60 Fulham Road, SW3
Until 25 September 2016

Lovers of 's elegant modern furniture rejoice! The European design brand launches its new flagship showroom in London's Brompton Design District for LDF16, its first in the capital open to the public. Expect to see new additions to Slovenian talent Nika Zupanc's glam 'Stay' range (a bench and dining table), alongside collections by Jaime Hayon and Damien Langlois-Meurinne.
The citywide London Design Festival runs from 17-25 September 2016; see events for individual dates and opening hours. A few extend beyond the official festival.

Workshopped 2015


The Fizz selects standout talent from Workshopped ’15, Sydney’s inspiring showcase of new designers


One of Australia’s longest running design exhibitions, Workshopped is now in its fifteenth year, and is an influential platform for supporting developing designers. It has shared the work of more than 350 designers over the years, including Viktor Legin, whose slim, steam-bent timber LED ‘Balance’ pendant light won third place at 2015’s Milan’s SaloneSatellite Awards.

A showcase for young and emerging Australian talent, Workshopped ’15 Sydney brought together prototype furniture, accessories and lighting (including Adam Cruickshank’s double-hooped LED ‘Ovalite’ pendant, above) from a brace of new names, curated over two floors at interiors store hub Supa Centa Moore Park. There’s still time tomorrow to catch the show, which features more than 50 industrial and product designers responding to the theme of ‘Design in Architecture’. Alternatively, check out our selection of up-and-coming names below…

Top tables
The small ‘Spade’ side table by Simon Colabufalo offers a serious hit of glossy red, combining oak and clean-lined aluminium, colour-matched with custom-turned bolts. Caren Elliss’s ‘T12’ side table celebrates underappreciated terrazzo, usually seen on flooring, but here a focal point on the table top, offering texture and unique pattern with every piece. Marble’s still on trend for furniture, and Elliss feels Cinderella material terrazzo deserves its hour in the sun. Laser-sintering is explored to futuristic, arty effect in the ‘Evolve’ side table, a collaboration by Michael Shepard and Adam Cruickshank. We like its skinny, see-through form and two-tone black and white base.

Stylish seats and storage
Ben Baker’s ‘Apeiron’ origami-esque stool can stand alone but used in multiples it creates a playful geometry. This shapely little number was inspired by sheet metal and tessellation, and is all about flexible function. Baker’s ash-topped ‘Flow’ bench is supported by a continuous loop of hand-bent steel, a sculptural metal spiral that can be powder-coated in a range of colours. It was originally designed using recycled materials from a skip. Bradley Saywell’s sexy ‘SSCT’ (Saywell Storage Coffee Table) caught our eye, with a sturdy yet lightweight steel skin and solid timber table top. A removable textile liner keeps your treasures in good nick.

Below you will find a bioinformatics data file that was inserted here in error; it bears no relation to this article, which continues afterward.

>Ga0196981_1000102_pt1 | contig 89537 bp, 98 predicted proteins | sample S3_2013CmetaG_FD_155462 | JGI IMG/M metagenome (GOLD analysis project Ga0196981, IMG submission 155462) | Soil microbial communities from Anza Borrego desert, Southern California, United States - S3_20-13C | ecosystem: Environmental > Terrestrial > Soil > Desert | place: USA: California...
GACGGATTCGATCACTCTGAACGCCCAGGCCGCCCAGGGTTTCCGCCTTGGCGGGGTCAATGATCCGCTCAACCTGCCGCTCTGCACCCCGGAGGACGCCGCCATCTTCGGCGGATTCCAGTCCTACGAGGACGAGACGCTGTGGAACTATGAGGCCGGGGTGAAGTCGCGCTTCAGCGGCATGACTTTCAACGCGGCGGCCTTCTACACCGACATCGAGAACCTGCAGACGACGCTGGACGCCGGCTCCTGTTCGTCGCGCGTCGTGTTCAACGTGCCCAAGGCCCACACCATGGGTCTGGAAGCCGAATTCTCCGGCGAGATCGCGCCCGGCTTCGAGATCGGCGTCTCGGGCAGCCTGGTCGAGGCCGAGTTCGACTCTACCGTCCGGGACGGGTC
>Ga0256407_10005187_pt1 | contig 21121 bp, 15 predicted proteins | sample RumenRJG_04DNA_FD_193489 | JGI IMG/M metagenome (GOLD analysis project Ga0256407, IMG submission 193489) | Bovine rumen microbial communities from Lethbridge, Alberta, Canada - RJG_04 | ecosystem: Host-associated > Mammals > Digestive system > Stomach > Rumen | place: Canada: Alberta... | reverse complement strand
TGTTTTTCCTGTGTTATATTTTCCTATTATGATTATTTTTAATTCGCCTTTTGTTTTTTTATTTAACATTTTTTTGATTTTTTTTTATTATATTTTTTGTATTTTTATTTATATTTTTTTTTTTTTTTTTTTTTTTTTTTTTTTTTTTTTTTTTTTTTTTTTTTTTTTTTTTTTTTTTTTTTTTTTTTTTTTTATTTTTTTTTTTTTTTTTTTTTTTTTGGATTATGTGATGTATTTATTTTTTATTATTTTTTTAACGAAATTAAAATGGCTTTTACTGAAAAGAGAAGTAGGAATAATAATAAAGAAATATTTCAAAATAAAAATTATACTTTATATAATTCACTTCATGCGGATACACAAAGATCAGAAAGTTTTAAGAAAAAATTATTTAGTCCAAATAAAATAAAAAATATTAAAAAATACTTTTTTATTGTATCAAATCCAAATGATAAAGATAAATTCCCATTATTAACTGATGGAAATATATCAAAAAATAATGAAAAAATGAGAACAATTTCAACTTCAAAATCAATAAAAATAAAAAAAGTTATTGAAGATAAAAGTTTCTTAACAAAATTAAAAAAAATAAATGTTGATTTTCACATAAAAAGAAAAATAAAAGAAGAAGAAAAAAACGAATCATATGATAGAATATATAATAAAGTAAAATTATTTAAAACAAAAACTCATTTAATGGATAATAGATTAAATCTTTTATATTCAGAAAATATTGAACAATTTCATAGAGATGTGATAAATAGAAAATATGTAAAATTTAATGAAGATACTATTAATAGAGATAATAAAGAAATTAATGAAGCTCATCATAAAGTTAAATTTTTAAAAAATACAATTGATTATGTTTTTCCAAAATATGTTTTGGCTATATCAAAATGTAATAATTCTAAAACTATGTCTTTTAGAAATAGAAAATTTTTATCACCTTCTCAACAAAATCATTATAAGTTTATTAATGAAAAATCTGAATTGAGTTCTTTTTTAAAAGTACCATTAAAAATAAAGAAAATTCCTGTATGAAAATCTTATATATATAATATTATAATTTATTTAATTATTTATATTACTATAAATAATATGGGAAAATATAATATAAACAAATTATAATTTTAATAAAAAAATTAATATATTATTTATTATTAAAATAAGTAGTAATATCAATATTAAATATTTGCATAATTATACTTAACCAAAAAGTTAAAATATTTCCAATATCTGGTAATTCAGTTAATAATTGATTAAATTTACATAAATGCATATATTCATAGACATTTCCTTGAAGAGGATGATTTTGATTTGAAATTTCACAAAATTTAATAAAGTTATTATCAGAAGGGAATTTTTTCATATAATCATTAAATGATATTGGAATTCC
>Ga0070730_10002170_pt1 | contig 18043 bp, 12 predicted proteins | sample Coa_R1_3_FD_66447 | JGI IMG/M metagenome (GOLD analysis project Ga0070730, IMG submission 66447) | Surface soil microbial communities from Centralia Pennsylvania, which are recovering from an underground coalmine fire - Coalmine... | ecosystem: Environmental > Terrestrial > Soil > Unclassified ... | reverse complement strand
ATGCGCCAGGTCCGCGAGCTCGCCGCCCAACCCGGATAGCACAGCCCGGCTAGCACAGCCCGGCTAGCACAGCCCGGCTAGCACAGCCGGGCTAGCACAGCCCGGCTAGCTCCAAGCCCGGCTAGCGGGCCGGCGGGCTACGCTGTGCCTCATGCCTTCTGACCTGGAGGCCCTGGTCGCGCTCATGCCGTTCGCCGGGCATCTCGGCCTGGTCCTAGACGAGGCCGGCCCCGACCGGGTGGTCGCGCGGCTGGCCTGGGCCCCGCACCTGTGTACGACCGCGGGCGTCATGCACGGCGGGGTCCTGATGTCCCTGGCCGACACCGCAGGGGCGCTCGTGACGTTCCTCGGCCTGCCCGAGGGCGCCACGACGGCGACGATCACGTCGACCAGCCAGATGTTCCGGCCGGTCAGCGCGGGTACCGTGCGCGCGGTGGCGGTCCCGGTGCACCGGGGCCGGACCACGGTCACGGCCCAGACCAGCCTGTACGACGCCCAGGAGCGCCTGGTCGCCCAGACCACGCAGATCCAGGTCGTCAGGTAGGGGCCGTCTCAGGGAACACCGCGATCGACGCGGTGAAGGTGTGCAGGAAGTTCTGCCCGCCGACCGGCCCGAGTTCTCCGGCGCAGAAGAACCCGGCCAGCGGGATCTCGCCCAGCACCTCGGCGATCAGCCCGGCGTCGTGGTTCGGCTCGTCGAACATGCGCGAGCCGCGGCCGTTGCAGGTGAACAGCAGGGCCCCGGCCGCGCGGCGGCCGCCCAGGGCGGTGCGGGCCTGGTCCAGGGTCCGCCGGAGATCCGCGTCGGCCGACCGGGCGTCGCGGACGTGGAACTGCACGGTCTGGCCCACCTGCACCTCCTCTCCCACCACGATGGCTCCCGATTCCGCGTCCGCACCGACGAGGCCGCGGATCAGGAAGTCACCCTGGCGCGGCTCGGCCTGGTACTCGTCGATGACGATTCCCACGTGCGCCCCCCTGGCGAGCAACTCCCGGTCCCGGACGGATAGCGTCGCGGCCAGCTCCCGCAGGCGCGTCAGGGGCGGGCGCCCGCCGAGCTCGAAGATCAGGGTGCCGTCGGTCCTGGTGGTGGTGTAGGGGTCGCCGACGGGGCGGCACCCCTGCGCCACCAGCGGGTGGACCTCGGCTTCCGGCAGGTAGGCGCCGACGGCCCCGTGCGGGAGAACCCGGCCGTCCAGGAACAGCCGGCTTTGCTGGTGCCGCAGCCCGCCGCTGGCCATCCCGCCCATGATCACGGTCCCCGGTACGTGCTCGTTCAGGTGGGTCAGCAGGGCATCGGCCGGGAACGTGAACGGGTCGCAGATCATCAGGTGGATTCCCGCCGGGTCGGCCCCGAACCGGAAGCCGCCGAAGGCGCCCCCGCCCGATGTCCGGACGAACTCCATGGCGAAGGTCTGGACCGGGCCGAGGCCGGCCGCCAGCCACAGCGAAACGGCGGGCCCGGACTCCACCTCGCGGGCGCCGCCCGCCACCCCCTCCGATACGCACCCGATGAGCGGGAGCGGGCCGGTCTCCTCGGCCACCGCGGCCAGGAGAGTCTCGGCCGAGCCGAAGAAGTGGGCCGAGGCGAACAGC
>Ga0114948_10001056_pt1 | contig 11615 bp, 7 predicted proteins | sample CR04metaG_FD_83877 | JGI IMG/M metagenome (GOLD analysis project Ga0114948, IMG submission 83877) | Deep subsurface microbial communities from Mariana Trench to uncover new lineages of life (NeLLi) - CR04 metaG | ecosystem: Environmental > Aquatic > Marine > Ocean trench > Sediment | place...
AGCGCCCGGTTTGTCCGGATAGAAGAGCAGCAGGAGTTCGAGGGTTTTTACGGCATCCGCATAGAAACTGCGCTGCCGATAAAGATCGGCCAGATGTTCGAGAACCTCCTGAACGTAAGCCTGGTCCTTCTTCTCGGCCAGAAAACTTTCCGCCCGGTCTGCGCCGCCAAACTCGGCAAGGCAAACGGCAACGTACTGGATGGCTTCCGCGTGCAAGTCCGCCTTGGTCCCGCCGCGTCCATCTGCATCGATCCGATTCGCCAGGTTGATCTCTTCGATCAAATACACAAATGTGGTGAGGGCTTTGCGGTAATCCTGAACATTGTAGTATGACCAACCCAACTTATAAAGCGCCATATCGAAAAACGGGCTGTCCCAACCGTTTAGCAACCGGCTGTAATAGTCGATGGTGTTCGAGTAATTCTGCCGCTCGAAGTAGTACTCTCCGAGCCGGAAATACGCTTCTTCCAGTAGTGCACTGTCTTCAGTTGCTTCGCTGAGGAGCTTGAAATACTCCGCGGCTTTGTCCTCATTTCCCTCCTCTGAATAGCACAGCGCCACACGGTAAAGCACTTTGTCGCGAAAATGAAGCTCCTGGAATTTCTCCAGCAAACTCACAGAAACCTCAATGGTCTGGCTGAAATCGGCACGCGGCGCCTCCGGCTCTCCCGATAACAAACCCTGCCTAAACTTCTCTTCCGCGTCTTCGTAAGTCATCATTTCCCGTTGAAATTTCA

Poised pendant lights
Pairing porcelain edged with hand-woven rush grass, the minimal ‘Tao’ pendant lamps by Helen Chen draw on an almost 300-year-old technique and are made by Taiwanese artisans, yet look completely contemporary. Also riffing on nature, Sebastian Damm’s ‘Alga V2 (Beta)’ pendant was inspired by the molecular structure and bioluminescence of algae. A laser-cut shell is layered over an internal diffuser in amber or purple blown glass. Concrete, steel and copper – three key architectural materials – form the sculptural ‘Saddle’ pendant lights by Seaton Mckeon, which team bold form and texture. By contrast, the handcrafted ‘Lattu’ light by Farzin Adenwalla is inspired by Indian children’s vibrant spinning tops, combining a colourful metal frame with a hand-turned teakwood holder. Crafted by local artisans, each jaunty piece is a one-off, available in plated copper/brass and a choice of yellow, red, blue, cream, black, turquoise or lilac.

Accessories with attitude
It’s time for a new-look wall clock, and the ‘Orbit’ by Dorte Bell and Ian Johnson is happy to oblige. The front face forms the minute hand and the passing hours are marked by a chrome sphere orbiting the face. Appearing to float from the wall, its pure, abstract simplicity is influenced by modern architecture and the way the moon orbits the earth and earth goes round the sun. A design store should snap this up in no time! Inspired by nature, Helen Chen’s ‘Forest of Mirrors’ look like little round trees, and reflect and maximise the light in an interior space. They’re made from glass and marble in three sizes. Taking their cue from seductive Venice, Patty Hava’s ‘Invisible Cities’ candleholders have an elegant architectural feel, with precision-cut marble bases and an upper section in hand-cast, polished bronze. Ideal for canapés, the small ‘Chataku’ ceramic plates by Fukutoshi Ueno and Kenji Uranishi were inspired by traditional Japanese saucers. Crafted from Arita porcelain, their pretty, graphic patterns represent the seasons.